The BIOTA/FAPESP program is an effort that has been mapping the biological diversity of terrestrial and aquatic ecosystems in the State of Sao Paulo with extreme success. In marine areas, this effort has historically been concentrated in coastal ecosystems, leaving the deep ocean biota habitat - one of the largest global repositories of species - largely unknown. Evidence shows that organic islands contribute significantly to deep benthic biodiversity, with highly specialized life histories. However, there is a large gap on the large scale patterns of biodiversity, biogeography and connectivity of the populations that exploit these islands, as well as on the relationships between diversity and ecosystem function. The present proposal aims to study the biota associated with organic-rich islands in the deep-sea (whale bones and wood parcels) in the SE Brazilian margin, in areas under whale migratory routes and historical proximity to large continental forests. In order to address these questions, we will use an advanced experimental design through the implantation of whale bones and wood parcels using low-cost autonomous vehicles (landers) at depths of 1500 and 3000 m along the Brazilian continental margin for 15 months, allowing the colonization of substrates by specialized micro- and macroorganisms. Ecological, molecular and genetic analyses of whale bone and wood associated macro- and microfauna will be used to address regional and bathymetric patterns of benthic biota, the connectivity between populations of specialists in the Southwest Atlantic and also their trophic and ecosystem function in the degradation of organic substrates in the deep SW Atlantic. Interbasin comparison of biodiversity and functioning of these islands (SW Atlantic vs. NE Pacific) will be achieved through an international collaboration project, which will be jointly submitted to the National Science Foundation by Dr. Craig R. Smith of the University of Hawaii. This is a highly innovative scientific proposal in Brazil, with national and international partners of high scientific level, and will use a pioneer low-cost methodology in deep sea ecosystems, which are areas of difficult access with the resources previously available for institutions in Sao Paulo and Brazil, but that should be facilitated by investments made by FAPESP and IOUSP, with the recent purchase of a new oceanographic vessel and a research boat. (AU)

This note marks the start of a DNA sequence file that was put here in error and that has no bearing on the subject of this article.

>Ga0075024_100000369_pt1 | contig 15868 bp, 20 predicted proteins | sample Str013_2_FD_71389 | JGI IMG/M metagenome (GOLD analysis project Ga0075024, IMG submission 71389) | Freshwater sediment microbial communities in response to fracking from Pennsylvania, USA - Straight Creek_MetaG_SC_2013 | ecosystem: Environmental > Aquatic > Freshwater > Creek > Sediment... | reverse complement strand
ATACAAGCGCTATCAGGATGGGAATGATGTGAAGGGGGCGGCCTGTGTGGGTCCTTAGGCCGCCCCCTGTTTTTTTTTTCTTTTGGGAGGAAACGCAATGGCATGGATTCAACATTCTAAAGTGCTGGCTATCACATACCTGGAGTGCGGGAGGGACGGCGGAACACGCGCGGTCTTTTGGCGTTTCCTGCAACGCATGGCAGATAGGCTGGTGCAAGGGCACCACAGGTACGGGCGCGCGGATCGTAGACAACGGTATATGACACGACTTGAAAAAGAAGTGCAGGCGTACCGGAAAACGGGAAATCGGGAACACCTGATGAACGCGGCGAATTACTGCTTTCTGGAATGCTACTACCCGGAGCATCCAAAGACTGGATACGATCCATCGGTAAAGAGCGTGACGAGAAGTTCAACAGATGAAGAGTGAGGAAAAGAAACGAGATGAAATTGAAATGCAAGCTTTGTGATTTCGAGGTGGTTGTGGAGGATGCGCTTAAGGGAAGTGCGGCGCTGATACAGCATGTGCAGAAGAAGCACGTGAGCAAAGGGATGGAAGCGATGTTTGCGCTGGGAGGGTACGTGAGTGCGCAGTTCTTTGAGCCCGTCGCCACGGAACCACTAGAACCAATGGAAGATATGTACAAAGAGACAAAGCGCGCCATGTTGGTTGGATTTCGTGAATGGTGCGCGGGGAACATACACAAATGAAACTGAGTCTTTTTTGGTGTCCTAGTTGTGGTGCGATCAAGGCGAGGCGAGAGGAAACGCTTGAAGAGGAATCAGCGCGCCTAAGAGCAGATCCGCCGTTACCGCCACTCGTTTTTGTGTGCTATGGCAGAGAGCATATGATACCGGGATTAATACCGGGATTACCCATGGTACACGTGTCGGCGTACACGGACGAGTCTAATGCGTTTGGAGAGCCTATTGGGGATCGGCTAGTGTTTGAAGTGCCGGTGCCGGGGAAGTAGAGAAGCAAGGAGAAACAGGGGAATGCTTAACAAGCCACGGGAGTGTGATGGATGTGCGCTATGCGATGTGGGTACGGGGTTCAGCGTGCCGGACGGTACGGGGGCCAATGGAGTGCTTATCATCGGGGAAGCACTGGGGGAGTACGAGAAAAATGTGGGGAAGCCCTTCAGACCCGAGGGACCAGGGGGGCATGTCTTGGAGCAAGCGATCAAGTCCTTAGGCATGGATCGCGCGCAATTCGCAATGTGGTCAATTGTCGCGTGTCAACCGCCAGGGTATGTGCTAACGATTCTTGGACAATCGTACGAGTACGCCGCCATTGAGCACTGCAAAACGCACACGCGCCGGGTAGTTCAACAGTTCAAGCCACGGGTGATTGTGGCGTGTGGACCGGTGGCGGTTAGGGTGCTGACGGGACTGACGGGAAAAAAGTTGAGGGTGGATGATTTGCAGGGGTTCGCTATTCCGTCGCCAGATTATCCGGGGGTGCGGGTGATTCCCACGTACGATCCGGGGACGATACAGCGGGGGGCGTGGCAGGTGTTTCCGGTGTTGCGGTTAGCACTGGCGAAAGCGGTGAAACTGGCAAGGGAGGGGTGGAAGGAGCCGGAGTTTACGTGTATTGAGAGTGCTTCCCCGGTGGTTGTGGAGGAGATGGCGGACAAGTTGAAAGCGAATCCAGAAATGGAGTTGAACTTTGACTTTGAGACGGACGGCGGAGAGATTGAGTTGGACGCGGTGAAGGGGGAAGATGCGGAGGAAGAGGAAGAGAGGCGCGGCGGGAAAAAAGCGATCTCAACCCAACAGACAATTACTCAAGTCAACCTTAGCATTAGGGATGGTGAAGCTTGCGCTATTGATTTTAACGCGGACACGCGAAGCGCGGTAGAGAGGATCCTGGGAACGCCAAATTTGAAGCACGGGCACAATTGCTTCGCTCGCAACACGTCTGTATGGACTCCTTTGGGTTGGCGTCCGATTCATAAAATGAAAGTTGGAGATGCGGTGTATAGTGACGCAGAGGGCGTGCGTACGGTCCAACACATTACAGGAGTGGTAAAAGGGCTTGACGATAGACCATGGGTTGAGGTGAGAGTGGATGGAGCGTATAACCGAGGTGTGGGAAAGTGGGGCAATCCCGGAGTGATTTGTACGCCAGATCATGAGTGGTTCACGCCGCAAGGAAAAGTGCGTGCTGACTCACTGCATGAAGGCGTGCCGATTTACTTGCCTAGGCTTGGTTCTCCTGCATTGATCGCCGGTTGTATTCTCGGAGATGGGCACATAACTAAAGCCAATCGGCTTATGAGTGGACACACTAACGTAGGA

Articles published in Pesquisa FAPESP Magazine about the research grant:
SUMIDA, PAULO Y. G.;
BERNARDINO, ANGELO F.;
PEREIRA, OLIVIA S.;
NAKAYAMA, CRISTINA R.;
NOBREGA, II, MARCOS;
PELLIZARI, VIVIAN H.;
Discovery of asphalt seeps in the deep Southwest Atlantic off Brazil.
DEEP-SEA RESEARCH PART II-TOPICAL STUDIES IN OCEANOGRAPHY,
Web of Science Citations: 8.